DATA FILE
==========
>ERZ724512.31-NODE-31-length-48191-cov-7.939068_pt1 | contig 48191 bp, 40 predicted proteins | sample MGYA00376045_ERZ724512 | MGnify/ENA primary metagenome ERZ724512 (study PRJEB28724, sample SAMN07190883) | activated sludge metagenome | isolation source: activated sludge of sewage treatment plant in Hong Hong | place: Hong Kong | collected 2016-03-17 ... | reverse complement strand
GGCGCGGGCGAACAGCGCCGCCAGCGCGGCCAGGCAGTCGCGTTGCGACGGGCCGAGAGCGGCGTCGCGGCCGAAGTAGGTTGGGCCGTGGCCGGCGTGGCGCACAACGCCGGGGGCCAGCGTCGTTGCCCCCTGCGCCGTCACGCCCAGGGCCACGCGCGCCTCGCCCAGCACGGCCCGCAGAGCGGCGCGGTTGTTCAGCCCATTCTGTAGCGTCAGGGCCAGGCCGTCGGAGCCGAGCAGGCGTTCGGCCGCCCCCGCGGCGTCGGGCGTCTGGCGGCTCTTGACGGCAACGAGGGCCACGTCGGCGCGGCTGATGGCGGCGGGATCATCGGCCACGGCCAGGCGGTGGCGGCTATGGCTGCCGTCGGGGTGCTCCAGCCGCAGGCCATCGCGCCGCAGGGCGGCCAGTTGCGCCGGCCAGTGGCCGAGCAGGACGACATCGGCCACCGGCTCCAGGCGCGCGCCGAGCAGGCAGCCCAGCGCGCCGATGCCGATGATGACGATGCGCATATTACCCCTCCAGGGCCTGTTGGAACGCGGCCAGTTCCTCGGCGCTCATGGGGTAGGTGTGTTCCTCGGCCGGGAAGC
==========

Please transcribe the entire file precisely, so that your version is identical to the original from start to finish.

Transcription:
>ERZ724512.31-NODE-31-length-48191-cov-7.939068_pt1 | contig 48191 bp, 40 predicted proteins | sample MGYA00376045_ERZ724512 | MGnify/ENA primary metagenome ERZ724512 (study PRJEB28724, sample SAMN07190883) | activated sludge metagenome | isolation source: activated sludge of sewage treatment plant in Hong Hong | place: Hong Kong | collected 2016-03-17 ... | reverse complement strand
GGCGCGGGCGAACAGCGCCGCCAGCGCGGCCAGGCAGTCGCGTTGCGACGGGCCGAGAGCGGCGTCGCGGCCGAAGTAGGTTGGGCCGTGGCCGGCGTGGCGCACAACGCCGGGGGCCAGCGTCGTTGCCCCCTGCGCCGTCACGCCCAGGGCCACGCGCGCCTCGCCCAGCACGGCCCGCAGAGCGGCGCGGTTGTTCAGCCCATTCTGTAGCGTCAGGGCCAGGCCGTCGGAGCCGAGCAGGCGTTCGGCCGCCCCCGCGGCGTCGGGCGTCTGGCGGCTCTTGACGGCAACGAGGGCCACGTCGGCGCGGCTGATGGCGGCGGGATCATCGGCCACGGCCAGGCGGTGGCGGCTATGGCTGCCGTCGGGGTGCTCCAGCCGCAGGCCATCGCGCCGCAGGGCGGCCAGTTGCGCCGGCCAGTGGCCGAGCAGGACGACATCGGCCACCGGCTCCAGGCGCGCGCCGAGCAGGCAGCCCAGCGCGCCGATGCCGATGATGACGATGCGCATATTACCCCTCCAGGGCCTGTTGGAACGCGGCCAGTTCCTCGGCGCTCATGGGGTAGGTGTGTTCCTCGGCCGGGAAGC